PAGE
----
It was not until...that

Discussion in 'English Only' started by Ocham, Dec 16, 2008.

  1. Ocham Senior Member

    Tokyo
    Japanese
    Hi, I'm wondering if the construction is still commonly used or a bit old fashioned.

    It was not until I arrived at the classroom that I realized that I had left
    my dictionary at home.

    This construction is very famous here in Japan. But I don't think you use it
    in your daily speech. I think "It was only after I arrived at the
    classromm that ..." is more colloquial. Please tell me which is better.
     
  2. MenteECuoreProgressista Junior Member

    Florida, USA
    English - United States
    Both are acceptable, and I'm pretty sure both are still in common use. I would say that it is a matter of preference.
     
  3. Aardvark01

    Aardvark01 Senior Member

    Midlands, England
    British English (Midlands)
    Quick Google searches produced these results:
    "It was not until" in Google Web = 3,390,000; and in Google News = 2,370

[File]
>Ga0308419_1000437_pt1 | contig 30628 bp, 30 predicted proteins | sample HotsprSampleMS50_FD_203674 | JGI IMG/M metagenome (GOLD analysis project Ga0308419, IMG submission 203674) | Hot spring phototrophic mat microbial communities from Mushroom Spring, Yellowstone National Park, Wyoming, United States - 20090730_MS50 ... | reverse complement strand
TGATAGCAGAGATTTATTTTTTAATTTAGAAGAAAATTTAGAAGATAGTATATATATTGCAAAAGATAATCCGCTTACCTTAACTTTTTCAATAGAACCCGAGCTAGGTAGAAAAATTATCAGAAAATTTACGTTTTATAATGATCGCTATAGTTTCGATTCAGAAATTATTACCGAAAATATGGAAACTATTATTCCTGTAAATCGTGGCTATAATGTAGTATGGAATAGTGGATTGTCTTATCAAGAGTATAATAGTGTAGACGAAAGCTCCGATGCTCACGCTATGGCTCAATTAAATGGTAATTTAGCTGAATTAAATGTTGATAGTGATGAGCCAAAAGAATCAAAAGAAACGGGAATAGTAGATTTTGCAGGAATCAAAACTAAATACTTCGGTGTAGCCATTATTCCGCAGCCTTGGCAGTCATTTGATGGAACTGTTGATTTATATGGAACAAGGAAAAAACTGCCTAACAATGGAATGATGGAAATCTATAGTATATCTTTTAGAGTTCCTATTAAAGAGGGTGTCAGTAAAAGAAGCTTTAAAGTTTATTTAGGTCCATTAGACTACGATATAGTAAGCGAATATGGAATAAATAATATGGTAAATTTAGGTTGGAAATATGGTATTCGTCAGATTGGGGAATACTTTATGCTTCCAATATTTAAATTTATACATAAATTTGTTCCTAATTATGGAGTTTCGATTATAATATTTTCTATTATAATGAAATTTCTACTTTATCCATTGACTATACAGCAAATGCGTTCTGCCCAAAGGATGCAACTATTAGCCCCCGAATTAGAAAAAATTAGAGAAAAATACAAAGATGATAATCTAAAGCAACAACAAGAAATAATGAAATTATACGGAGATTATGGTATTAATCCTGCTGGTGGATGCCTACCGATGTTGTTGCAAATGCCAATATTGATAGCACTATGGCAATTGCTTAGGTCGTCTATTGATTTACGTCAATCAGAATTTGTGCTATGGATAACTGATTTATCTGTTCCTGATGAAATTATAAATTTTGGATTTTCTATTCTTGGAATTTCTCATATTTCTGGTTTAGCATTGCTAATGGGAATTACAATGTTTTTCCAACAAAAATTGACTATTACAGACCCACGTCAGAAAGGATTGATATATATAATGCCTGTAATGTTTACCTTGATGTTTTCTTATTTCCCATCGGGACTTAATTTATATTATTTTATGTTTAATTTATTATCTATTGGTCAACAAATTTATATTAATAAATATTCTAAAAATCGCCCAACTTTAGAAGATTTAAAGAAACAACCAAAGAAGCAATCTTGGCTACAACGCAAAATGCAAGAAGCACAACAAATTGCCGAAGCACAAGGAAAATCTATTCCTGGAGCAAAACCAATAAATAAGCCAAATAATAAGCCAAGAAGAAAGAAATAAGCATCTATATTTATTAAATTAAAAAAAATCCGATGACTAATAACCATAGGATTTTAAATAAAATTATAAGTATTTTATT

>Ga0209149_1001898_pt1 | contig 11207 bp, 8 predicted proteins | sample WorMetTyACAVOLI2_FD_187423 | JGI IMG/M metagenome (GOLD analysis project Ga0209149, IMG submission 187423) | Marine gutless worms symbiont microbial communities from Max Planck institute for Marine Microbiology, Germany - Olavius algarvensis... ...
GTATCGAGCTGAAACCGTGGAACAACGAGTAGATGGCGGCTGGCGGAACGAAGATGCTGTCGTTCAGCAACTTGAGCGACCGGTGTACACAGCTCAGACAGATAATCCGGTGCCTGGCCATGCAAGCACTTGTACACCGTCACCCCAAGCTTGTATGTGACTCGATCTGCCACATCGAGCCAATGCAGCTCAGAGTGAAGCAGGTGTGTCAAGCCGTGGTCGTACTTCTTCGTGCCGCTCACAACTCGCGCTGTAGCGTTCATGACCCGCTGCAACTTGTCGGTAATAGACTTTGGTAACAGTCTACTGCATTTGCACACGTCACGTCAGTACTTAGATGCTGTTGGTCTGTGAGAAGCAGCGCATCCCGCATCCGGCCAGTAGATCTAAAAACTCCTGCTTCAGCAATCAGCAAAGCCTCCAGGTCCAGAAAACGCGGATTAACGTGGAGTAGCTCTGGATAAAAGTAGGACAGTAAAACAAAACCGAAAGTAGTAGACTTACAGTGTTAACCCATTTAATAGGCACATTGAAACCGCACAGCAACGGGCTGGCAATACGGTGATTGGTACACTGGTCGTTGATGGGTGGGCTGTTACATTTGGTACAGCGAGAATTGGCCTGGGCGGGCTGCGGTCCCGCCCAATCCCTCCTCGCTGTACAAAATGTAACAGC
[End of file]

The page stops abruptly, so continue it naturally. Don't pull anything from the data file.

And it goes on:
"it was only after" web = 1,460,000; news = 528

    Ocham,
    Both constructions appear alive and well. What made you think that they might be old fashioned?
     
  4. Cypherpunk Senior Member

    Springdale, AR
    US, English
    As Mente says, both are still in use. I wouldn't say that either is terribly common in daily speech, but you still hear both phrases.
     
  5. Ocham Senior Member

    Tokyo
    Japanese
    Thanks a lot to all of you for your kind explanation. I've got it.
     
  6. Yichen

    Yichen Senior Member

    Chinese
    1. It was not until I arrived at the classroom that I realized that I had left my dictionary at home.2. It was not until I arrived at the classroom before I realized that I had left my dictionary at home. Is the second one correct? (I think it is.) And do they roughly mean the same thing?Thank you.(Sorry the post can only go like this from my phone.)
     
  7. Cagey post mod

    California
    English - US
    We wouldn't use before with until in this way.

    I would be more likely to say:

    I had arrived at the classroom before I realized that I had left my dictionary at home.



    Actually, I would use a different verb in this version of the sentence:

    I had reached the classroom before I realized that I had left my dictionary at home.

     

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